I love feature writing, and maybe I can get a job after my current internship where I help cover news in the offseason, but sports is and truly always will be my first ambition and goal.
I wake up this morning feeling like I’ve turned a new page.
I spent just under five years working at the Kansas State Collegian, the student newspaper at Kansas State University. I served in a lot of different positions, not always well and certainly never perfectly, but always intently.
Today though, when you turn the pages to the middle of the Manhattan Mercury, you’ll be able to find what is in many ways a turned page for me as well. Perhaps fittingly, that page is turned to the Sports section.
Last night I wrote my first article post-Collegian work, you can read it here. I covered Rock Creek High School’s first game in the 4A Division II high school baseball tournament here in Kansas.
It was a series of firsts for me. It was my first baseball game covered at any level. I’ve been a fan of baseball since elementary school, my love of the game predates my love for every other major sport except hockey, but I’d never covered a game. I’d never been to a high school game, let alone been in a press box for one. I’d also never covered a sporting event for any publication other than the Collegian, where I was blessed enough to cover K-State Soccer, Women’s Basketball, and to help cover Football in 2016-2017. And while last night’s coverage was far from perfect, it was a start I’m hopeful about.
I’m hopeful for the way I was able to write it and get it submitted fairly rapidly and with little instruction. I’m hopeful about the way I was able to travel and handle the multiple logistics that come with traveling to a game alone to cover something. I’m hopeful about the way I was able to get it right without a better journalist looking over my shoulder, and the way I was able to basically blend in among the other press-box media members and game officials.
None of these things of course is the least bit remarkable. Any journalist of any mediocre ability should be able to master them without err 100% of the time. Yet left alone independently I was able to not screw up. I didn’t lose the proverbial game for my proverbial team. I didn’t win it for them either, but human history is rife with examples of people who started their careers simply by not screwing up big opportunities they were given. In doing so, they left the door open to receive bigger ones later on. History is also rife with examples of people who tried too hard to make the most of their initial opportunities and who ultimately failed because of it.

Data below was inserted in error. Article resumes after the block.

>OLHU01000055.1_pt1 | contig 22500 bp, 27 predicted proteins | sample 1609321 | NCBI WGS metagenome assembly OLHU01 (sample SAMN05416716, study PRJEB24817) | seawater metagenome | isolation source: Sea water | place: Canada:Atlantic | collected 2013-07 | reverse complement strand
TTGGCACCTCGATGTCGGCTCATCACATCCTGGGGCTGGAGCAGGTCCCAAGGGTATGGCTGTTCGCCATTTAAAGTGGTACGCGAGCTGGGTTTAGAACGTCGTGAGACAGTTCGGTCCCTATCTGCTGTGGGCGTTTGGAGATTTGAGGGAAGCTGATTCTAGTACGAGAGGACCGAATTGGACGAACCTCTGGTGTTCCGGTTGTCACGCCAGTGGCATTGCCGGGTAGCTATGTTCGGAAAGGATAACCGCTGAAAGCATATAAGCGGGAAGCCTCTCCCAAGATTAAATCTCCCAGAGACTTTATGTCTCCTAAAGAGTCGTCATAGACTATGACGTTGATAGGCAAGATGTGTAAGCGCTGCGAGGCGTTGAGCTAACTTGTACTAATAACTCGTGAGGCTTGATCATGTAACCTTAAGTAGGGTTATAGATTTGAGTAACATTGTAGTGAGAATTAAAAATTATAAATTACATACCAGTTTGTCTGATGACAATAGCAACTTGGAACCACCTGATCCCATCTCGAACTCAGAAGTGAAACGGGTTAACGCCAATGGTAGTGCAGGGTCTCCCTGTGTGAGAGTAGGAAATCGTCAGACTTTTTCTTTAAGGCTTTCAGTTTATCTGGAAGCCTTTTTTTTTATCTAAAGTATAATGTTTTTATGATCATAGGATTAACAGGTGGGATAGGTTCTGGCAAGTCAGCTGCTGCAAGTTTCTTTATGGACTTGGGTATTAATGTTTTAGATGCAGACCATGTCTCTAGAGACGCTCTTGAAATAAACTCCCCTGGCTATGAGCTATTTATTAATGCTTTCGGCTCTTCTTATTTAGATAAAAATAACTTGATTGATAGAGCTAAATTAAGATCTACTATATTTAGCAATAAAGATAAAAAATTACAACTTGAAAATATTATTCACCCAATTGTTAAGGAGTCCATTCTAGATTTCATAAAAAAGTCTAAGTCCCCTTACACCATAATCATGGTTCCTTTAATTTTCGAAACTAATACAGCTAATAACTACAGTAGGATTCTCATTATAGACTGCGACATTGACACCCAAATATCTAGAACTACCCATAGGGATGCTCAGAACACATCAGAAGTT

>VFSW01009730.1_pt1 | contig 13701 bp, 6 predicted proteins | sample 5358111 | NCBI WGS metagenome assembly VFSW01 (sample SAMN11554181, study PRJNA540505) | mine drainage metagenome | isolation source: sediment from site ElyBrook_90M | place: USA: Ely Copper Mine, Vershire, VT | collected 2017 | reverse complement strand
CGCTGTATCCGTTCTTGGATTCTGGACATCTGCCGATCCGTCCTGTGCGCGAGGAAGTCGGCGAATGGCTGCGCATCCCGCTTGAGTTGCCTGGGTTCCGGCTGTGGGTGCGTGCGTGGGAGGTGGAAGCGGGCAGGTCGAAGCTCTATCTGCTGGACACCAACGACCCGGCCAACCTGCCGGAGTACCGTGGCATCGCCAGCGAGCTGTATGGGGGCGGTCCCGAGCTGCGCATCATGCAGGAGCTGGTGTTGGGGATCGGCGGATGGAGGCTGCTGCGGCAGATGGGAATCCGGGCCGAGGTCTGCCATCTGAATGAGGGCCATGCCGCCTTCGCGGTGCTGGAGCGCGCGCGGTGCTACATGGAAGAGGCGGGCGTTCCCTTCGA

I’d like to think I’ll prove to be in the former group, but even if I am to fail, I don’t think (having not gotten any feedback yet from my new bosses) that it’ll have been because of yesterday. I don’t intend to throw away my shot, but even if I throw one away, I don’t believe it was yesterday’s.
And that, friends, pumps me the heck up.
I look through a rectangular window facing north outside my basement level apartment and see the green leaves rustle in the wind outside. Instinctively I check my phone for tornado watches and warnings, noting the cloudy skies outside which don’t presently look like the type to birth tornados. Here in Kansas, I’ve seen these types of cloud before, been disarmed by the light appearance of them, only to watch them change throughout the evening into the types of thick clouds people here watch for.
The conclusion of my undergraduate studies and the end of the lease on my apartment this summer bring forth the prospect that this may be my last summer in northeast Kansas. if so, it may also be my last tornado season here.
I admit I’ve come to actually like it.
Obviously not the destruction, nobody likes that and I’m not so insensitive as to ignore the anguish affecting those who have lost property and family members to tornados.
But I admit there is a certain rush to them. There’s a certain adrenaline rush that comes from hearing the tornado siren go off and knowing you need to get inside somewhere. There’s a certain adrenaline rush from gathering up a few of your closest belongings, your emergency water and first aid kit, then taking shelter in whatever window-free room you can find.